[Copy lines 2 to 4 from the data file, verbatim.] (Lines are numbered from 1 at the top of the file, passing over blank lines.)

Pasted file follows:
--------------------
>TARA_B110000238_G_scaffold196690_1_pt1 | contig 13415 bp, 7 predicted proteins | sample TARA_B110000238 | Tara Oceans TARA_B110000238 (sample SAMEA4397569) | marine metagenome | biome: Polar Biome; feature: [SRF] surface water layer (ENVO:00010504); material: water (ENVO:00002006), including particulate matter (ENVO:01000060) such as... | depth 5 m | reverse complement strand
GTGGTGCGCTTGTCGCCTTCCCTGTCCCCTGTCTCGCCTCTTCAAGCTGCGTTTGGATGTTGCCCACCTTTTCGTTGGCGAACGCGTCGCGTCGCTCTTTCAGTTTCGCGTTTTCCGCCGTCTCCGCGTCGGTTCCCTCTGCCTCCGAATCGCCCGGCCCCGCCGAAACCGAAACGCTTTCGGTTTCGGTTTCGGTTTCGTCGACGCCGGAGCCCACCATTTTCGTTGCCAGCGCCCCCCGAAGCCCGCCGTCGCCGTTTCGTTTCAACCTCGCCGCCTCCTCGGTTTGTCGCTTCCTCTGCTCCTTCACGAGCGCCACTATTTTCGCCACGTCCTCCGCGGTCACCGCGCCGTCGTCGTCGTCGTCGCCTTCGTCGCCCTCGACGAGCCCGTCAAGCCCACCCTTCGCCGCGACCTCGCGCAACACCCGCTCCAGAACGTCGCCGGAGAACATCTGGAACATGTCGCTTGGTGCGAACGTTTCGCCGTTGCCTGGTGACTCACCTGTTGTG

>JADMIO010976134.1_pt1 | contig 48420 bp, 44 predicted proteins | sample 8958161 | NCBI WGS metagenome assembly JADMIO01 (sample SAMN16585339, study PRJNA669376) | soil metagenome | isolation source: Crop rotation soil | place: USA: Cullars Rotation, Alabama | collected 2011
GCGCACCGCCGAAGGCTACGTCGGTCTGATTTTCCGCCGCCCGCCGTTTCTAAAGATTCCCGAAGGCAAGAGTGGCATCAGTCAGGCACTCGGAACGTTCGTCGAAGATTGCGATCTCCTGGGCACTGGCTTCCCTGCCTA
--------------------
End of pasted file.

GTGGTGCGCTTGTCGCCTTCCCTGTCCCCTGTCTCGCCTCTTCAAGCTGCGTTTGGATGTTGCCCACCTTTTCGTTGGCGAACGCGTCGCGTCGCTCTTTCAGTTTCGCGTTTTCCGCCGTCTCCGCGTCGGTTCCCTCTGCCTCCGAATCGCCCGGCCCCGCCGAAACCGAAACGCTTTCGGTTTCGGTTTCGGTTTCGTCGACGCCGGAGCCCACCATTTTCGTTGCCAGCGCCCCCCGAAGCCCGCCGTCGCCGTTTCGTTTCAACCTCGCCGCCTCCTCGGTTTGTCGCTTCCTCTGCTCCTTCACGAGCGCCACTATTTTCGCCACGTCCTCCGCGGTCACCGCGCCGTCGTCGTCGTCGTCGCCTTCGTCGCCCTCGACGAGCCCGTCAAGCCCACCCTTCGCCGCGACCTCGCGCAACACCCGCTCCAGAACGTCGCCGGAGAACATCTGGAACATGTCGCTTGGTGCGAACGTTTCGCCGTTGCCTGGTGACTCACCTGTTGTG

>JADMIO010976134.1_pt1 | contig 48420 bp, 44 predicted proteins | sample 8958161 | NCBI WGS metagenome assembly JADMIO01 (sample SAMN16585339, study PRJNA669376) | soil metagenome | isolation source: Crop rotation soil | place: USA: Cullars Rotation, Alabama | collected 2011
GCGCACCGCCGAAGGCTACGTCGGTCTGATTTTCCGCCGCCCGCCGTTTCTAAAGATTCCCGAAGGCAAGAGTGGCATCAGTCAGGCACTCGGAACGTTCGTCGAAGATTGCGATCTCCTGGGCACTGGCTTCCCTGCCTA